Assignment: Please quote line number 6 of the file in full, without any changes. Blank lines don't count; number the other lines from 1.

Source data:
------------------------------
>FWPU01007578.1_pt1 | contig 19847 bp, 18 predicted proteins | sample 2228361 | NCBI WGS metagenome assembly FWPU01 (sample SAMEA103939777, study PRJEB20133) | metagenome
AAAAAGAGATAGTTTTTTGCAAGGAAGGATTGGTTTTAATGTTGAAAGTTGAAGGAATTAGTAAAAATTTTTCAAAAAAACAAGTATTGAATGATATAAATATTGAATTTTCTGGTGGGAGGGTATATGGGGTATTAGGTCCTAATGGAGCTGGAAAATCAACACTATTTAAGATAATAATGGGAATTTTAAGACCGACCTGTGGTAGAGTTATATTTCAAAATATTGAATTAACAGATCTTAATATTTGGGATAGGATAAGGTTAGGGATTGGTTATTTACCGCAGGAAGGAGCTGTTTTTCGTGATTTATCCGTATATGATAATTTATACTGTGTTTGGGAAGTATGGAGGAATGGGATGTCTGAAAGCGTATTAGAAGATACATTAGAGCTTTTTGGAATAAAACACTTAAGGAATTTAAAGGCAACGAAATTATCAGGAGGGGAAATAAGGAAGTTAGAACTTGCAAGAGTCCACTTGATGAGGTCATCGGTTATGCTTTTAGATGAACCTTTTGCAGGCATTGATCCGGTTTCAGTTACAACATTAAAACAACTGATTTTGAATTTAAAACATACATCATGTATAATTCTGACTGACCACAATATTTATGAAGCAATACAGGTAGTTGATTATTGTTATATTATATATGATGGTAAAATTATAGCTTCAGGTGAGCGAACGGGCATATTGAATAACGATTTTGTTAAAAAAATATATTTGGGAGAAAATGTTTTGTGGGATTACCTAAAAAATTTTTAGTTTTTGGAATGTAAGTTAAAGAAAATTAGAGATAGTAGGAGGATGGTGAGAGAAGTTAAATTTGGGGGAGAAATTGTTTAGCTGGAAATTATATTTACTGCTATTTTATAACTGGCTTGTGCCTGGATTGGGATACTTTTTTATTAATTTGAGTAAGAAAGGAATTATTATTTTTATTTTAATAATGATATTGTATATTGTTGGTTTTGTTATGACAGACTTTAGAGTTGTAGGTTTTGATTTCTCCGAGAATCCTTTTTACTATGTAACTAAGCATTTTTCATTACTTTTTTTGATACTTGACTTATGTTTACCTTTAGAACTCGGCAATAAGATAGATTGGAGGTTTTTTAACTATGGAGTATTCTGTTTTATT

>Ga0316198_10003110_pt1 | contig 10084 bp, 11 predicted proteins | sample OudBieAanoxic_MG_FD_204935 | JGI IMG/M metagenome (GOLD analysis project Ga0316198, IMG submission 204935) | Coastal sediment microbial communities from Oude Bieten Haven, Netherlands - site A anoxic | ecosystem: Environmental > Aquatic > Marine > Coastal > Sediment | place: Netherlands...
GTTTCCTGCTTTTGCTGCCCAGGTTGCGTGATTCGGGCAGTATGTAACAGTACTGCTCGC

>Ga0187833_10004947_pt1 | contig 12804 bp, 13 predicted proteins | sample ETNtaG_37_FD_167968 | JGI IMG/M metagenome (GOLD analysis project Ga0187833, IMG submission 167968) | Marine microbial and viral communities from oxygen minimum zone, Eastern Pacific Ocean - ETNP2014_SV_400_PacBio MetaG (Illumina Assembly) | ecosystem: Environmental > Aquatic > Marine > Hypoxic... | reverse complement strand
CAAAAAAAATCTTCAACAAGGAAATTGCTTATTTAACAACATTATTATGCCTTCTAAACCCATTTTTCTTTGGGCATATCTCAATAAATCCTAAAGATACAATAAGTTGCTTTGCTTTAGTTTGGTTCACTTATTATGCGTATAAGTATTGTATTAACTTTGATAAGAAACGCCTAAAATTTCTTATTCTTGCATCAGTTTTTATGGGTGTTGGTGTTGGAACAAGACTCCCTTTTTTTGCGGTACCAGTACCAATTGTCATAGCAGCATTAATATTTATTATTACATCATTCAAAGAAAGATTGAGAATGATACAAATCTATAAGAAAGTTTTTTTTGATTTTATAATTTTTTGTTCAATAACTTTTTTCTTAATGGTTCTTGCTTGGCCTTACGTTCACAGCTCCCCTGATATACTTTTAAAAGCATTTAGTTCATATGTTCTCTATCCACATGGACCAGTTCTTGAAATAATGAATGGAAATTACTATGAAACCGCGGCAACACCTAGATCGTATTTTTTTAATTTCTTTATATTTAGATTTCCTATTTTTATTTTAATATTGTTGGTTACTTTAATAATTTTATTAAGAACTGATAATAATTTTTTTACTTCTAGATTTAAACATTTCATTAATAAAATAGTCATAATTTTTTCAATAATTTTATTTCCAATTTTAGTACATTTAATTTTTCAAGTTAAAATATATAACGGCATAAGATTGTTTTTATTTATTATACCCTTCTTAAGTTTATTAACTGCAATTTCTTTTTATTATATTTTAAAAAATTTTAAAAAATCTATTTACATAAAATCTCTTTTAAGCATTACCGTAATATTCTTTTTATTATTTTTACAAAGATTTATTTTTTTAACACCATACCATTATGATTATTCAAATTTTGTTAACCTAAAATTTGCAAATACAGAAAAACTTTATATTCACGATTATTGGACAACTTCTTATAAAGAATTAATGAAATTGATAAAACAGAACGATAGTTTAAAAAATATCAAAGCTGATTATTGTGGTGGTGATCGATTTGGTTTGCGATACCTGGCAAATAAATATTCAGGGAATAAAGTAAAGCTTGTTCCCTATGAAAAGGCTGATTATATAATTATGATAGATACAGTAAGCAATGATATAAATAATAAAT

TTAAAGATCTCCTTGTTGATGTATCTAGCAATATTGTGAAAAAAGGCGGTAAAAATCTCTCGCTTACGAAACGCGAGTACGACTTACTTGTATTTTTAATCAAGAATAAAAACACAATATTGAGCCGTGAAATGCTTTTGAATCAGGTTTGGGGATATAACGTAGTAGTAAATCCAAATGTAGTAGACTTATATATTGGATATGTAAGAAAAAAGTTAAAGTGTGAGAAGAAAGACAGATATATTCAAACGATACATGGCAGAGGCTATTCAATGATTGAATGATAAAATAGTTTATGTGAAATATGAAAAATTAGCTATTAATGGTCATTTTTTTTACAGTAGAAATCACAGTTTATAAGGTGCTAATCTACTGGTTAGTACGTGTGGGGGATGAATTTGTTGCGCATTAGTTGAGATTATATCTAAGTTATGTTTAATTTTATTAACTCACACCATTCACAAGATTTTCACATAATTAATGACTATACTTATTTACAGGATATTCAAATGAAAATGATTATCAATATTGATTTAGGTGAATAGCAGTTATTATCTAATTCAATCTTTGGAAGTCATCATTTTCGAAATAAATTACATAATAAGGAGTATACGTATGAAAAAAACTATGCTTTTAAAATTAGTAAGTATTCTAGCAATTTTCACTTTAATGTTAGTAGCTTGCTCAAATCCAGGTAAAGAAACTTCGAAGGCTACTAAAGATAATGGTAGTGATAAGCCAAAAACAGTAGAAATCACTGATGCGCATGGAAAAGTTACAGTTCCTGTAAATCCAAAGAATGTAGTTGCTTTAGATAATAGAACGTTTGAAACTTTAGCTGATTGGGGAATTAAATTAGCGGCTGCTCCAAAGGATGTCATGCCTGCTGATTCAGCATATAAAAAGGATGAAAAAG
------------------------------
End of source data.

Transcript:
CAAAAAAAATCTTCAACAAGGAAATTGCTTATTTAACAACATTATTATGCCTTCTAAACCCATTTTTCTTTGGGCATATCTCAATAAATCCTAAAGATACAATAAGTTGCTTTGCTTTAGTTTGGTTCACTTATTATGCGTATAAGTATTGTATTAACTTTGATAAGAAACGCCTAAAATTTCTTATTCTTGCATCAGTTTTTATGGGTGTTGGTGTTGGAACAAGACTCCCTTTTTTTGCGGTACCAGTACCAATTGTCATAGCAGCATTAATATTTATTATTACATCATTCAAAGAAAGATTGAGAATGATACAAATCTATAAGAAAGTTTTTTTTGATTTTATAATTTTTTGTTCAATAACTTTTTTCTTAATGGTTCTTGCTTGGCCTTACGTTCACAGCTCCCCTGATATACTTTTAAAAGCATTTAGTTCATATGTTCTCTATCCACATGGACCAGTTCTTGAAATAATGAATGGAAATTACTATGAAACCGCGGCAACACCTAGATCGTATTTTTTTAATTTCTTTATATTTAGATTTCCTATTTTTATTTTAATATTGTTGGTTACTTTAATAATTTTATTAAGAACTGATAATAATTTTTTTACTTCTAGATTTAAACATTTCATTAATAAAATAGTCATAATTTTTTCAATAATTTTATTTCCAATTTTAGTACATTTAATTTTTCAAGTTAAAATATATAACGGCATAAGATTGTTTTTATTTATTATACCCTTCTTAAGTTTATTAACTGCAATTTCTTTTTATTATATTTTAAAAAATTTTAAAAAATCTATTTACATAAAATCTCTTTTAAGCATTACCGTAATATTCTTTTTATTATTTTTACAAAGATTTATTTTTTTAACACCATACCATTATGATTATTCAAATTTTGTTAACCTAAAATTTGCAAATACAGAAAAACTTTATATTCACGATTATTGGACAACTTCTTATAAAGAATTAATGAAATTGATAAAACAGAACGATAGTTTAAAAAATATCAAAGCTGATTATTGTGGTGGTGATCGATTTGGTTTGCGATACCTGGCAAATAAATATTCAGGGAATAAAGTAAAGCTTGTTCCCTATGAAAAGGCTGATTATATAATTATGATAGATACAGTAAGCAATGATATAAATAATAAAT